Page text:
Record editorial: On climate change, Rob Bishop chooses cheap talk over serious action | ParkRecord.com

Record editorial: On climate change, Rob Bishop chooses cheap talk over serious action

Rob Bishop has said this term will be his last in Congress.

Many Summit County residents and those who believe America must act aggressively on climate change will not mourn the day he walks out of the Capitol. Bishop has always been more concerned with kowtowing to the oil and gas industry than protecting the environment. And that apparently has not changed since his announcement that he won’t be waging another congressional campaign.

Earlier this month, for instance, he sent a letter to the Democratic chairman of the House Natural Resources Committee — which Bishop led when Republicans were in power — decrying the committee’s efforts to prioritize climate change, according to Politico. The correspondence illustrates his naive, or perhaps disingenuous, stance that environmental activists and Democrats are overstating the immediate threat climate change presents.

“The important question facing the Committee is not whether we are all going to die in 12 years if we continue to eat hamburgers. We won’t,” Bishop told the chairman, according to Politico. “We should be pursuing practical ways — within our jurisdiction — to reduce pollution and promise a healthier environment without decimating American families’ checkbooks.”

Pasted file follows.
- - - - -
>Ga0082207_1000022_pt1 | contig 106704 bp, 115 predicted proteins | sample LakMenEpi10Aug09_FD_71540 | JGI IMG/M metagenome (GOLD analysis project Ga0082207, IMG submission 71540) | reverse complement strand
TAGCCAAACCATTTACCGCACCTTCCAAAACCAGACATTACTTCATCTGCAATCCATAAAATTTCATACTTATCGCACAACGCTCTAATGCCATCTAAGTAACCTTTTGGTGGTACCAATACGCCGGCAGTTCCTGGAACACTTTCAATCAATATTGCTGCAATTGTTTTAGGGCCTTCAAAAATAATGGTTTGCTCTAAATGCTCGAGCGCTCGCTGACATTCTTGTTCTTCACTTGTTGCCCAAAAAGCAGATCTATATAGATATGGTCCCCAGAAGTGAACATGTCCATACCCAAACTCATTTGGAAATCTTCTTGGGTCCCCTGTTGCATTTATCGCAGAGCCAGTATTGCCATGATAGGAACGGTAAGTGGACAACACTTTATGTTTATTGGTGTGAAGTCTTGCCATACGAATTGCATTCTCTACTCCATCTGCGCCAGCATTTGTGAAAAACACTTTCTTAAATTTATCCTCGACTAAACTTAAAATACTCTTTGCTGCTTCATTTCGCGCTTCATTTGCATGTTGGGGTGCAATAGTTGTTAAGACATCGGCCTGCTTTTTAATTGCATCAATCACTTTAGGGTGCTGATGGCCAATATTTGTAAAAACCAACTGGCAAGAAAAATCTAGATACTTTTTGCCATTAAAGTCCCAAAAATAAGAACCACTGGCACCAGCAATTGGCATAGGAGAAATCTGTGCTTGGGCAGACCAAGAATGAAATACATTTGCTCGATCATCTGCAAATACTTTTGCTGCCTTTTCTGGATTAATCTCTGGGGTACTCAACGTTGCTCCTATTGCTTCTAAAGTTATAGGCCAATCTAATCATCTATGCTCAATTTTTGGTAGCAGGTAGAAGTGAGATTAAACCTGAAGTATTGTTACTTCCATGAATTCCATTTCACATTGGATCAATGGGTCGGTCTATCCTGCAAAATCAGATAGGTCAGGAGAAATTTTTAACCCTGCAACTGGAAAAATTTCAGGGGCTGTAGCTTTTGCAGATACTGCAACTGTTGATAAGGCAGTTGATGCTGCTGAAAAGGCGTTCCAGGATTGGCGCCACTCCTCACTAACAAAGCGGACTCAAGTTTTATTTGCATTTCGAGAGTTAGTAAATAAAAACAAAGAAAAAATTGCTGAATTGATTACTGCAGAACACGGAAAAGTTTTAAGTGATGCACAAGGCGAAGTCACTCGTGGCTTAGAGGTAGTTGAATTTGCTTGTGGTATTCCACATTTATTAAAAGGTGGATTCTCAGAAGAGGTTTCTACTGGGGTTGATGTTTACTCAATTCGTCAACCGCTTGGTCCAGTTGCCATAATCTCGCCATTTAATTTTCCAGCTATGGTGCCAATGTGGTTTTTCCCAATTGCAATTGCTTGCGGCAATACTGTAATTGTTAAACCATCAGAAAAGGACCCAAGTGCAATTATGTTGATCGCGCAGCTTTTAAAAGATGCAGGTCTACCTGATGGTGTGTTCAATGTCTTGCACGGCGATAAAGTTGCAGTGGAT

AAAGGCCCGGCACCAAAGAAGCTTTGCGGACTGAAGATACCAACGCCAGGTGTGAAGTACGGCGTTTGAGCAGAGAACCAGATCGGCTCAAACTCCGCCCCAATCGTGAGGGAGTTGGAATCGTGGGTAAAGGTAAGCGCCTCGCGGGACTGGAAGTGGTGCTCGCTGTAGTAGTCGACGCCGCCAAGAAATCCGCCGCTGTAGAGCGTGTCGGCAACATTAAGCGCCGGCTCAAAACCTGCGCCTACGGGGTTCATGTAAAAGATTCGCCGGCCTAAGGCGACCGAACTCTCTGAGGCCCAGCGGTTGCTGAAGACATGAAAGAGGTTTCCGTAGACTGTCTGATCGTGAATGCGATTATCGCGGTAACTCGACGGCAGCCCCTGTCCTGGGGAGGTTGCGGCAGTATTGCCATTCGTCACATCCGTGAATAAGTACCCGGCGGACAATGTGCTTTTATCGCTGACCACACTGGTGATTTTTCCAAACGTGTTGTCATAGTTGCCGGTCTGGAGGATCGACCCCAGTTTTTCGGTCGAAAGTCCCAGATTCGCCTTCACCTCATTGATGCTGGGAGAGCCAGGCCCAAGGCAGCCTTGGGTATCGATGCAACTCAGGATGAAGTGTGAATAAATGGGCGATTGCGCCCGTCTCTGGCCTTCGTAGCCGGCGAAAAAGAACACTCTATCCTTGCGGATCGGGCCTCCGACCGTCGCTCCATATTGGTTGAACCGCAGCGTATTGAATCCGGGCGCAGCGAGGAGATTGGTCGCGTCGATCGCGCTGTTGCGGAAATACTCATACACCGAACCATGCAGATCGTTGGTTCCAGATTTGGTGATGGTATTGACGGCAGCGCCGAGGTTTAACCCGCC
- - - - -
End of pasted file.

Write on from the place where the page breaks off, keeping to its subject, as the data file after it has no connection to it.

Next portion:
Bishop was back at it a few weeks later, addressing Democrats’ call for a Green New Deal, a proposal of policies designed to stimulate the economy while combating climate change. He stated that the ideas in the proposal are “tantamount to genocide.” Disregarding the blatant offensiveness of the comparison, it further makes clear that he’s content to lob cheap political volleys in lieu of taking climate science seriously and working with Democrats to find policy solutions commensurate with the crisis.

In doing so, Bishop is once again failing his constituents. That’s all too predictable to those familiar with his record. In recent years, of course, he was a leading voice fighting against public lands and lobbying for a massive reduction of Bears Ears and Grand Staircase-Escalante national monuments.

But it would have been a welcome development if Bishop, approaching the end of his congressional career — barring a change of heart — resolved to leave on a high note by rolling up his sleeves and making a good-faith effort to address climate change.

Alas, that was never going to happen. And constituents hopeful for such an about face are destined to keep on waiting.


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